Jump to content

Stargazers Lounge Uses Cookies

Like most websites, SGL uses cookies in order to deliver a secure, personalised service, to provide social media functions and to analyse our traffic. Continued use of SGL indicates your acceptance of our cookie policy.

sgl_imaging_challenge_banner_solar_25.thumb.jpg.f1d5d01d306644f613efd90ef96b314c.jpg

Doc

Craters Armstrong, Collins & Aldrin.

Recommended Posts

Just wondering if any of you have viewed the following on the moon.

Armstrong, Collins and Aldrin Craters.

Armstrong is easy, as was Collins once I managed to see it with averted vision, but Aldrin I think I might have failed.

Anyone seen it and in what scope.

Share this post


Link to post
Share on other sites

Yes, i've seen them with the 8"SCT. Under average seeing, Armstrong was always pretty easy and Aldrin was do-able in moments of better seeing. But Collins was a problem child and hid from view till one night when the seeing was better than average. I verified it four times and then whooped so loud all the local dogs started howling. :mad:

Share this post


Link to post
Share on other sites

I feel sorry for MC. He didn't get to tread on the moon, although his job was evey bit as Important, then the crater that bears his name is a bit obscure. I wonder how he feels about it.:mad:

Ron.

Share this post


Link to post
Share on other sites

For one hour last night I struggled with Aldrin and you two both say that this crater is easier then Collins. IMO Collins was easy once spotted but Aldrin was very hard and thats with 16" of aperture, so Carol hats of to you to spot this with 8".

Share this post


Link to post
Share on other sites

The craters bearing their names used to be called Sabine.

Armstrong got E, Aldrin B, and Collins D.

Info. from the Virtual Moon Atlas.

Doesn't help much Mick:D.

Ron.

Share this post


Link to post
Share on other sites

Hi Ali, i was using 222x which was my normal lunar magnification with the SCT. It's a 9mm orthoscopic eyepiece with very nice contrast.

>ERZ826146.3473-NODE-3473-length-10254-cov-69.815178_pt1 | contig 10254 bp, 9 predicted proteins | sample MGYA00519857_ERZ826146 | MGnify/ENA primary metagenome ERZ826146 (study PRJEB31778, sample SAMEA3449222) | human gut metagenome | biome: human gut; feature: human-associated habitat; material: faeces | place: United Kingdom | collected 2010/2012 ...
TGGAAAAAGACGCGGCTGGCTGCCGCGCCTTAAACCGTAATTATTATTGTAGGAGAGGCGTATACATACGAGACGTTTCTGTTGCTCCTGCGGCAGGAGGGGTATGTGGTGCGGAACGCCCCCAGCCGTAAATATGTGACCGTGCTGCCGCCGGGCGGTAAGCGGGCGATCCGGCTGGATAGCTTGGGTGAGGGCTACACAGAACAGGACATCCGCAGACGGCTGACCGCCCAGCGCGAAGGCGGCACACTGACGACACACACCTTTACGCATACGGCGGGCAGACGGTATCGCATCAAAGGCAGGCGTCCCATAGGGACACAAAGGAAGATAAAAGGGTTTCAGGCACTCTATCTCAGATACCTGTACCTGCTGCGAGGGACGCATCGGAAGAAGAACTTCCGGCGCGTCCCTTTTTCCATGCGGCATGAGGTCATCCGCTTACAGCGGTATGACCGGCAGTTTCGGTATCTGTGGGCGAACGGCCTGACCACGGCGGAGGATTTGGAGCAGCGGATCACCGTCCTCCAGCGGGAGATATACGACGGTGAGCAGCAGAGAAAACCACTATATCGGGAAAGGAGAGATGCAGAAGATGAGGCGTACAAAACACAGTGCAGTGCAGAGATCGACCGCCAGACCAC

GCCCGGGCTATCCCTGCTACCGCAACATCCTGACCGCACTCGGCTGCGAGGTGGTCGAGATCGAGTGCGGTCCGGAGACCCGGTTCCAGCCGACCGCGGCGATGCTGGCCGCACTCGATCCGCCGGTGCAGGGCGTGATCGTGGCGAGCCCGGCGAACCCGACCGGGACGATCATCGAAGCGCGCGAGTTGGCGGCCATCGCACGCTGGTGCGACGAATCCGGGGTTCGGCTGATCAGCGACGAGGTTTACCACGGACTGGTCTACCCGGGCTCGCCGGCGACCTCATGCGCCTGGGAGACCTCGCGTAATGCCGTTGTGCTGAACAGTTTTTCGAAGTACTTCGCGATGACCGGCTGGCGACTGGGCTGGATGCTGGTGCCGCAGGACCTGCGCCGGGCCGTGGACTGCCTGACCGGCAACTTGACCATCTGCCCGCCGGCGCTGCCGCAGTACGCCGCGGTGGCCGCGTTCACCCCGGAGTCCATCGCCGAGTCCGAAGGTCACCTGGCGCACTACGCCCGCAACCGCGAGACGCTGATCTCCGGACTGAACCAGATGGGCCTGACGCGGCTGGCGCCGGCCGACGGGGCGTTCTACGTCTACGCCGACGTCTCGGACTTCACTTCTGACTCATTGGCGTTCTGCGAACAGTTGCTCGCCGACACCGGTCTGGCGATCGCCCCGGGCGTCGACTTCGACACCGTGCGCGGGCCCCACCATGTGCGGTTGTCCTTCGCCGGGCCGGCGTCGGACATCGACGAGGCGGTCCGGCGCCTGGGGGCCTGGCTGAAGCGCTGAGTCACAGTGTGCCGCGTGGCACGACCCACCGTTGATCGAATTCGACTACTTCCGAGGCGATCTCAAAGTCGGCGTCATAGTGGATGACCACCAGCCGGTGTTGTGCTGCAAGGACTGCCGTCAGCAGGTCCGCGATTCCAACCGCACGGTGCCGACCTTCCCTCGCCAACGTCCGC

Mick, maybe libration played a part? These craters are nearly on the lunar equator and really get tossed to and fro, changing the angle of the sunlight on them. I actually had a more difficult time verifying Aldrin's location than i did seeing it. There's a little wrinkle ridge nearby that helped guide me, though.

Ron, i saw an interview where Mike was asked about staying in orbit while Neil and Buzz got to walk on the surface and he honestly wasn't bothered by it, you could tell by the tone of his voice and his relaxed body language. Overall, he seemed to be the most laid-back of the three, so i'd guess that having an obscure crater named after him wouldn't bother him a bit either (heck, i'd be happy to have a footprint named after me :mad: ).

Share this post


Link to post
Share on other sites
(heck, i'd be happy to have a footprint named after me :mad: ).

But don't you have not one, but two stars in Ursa Major named after you:D?

Share this post


Link to post
Share on other sites
Hi Ali, i was using 222x which was my normal lunar magnification with the SCT. It's a 9mm orthoscopic eyepiece with very nice contrast.

Mick, maybe libration played a part? These craters are nearly on the lunar equator and really get tossed to and fro, changing the angle of the sunlight on them. I actually had a more difficult time verifying Aldrin's location than i did seeing it. There's a little wrinkle ridge nearby that helped guide me, though.

Ron, i saw an interview where Mike was asked about staying in orbit while Neil and Buzz got to walk on the surface and he honestly wasn't bothered by it, you could tell by the tone of his voice and his relaxed body language. Overall, he seemed to be the most laid-back of the three, so i'd guess that having an obscure crater named after him wouldn't bother him a bit either (heck, i'd be happy to have a footprint named after me :D ).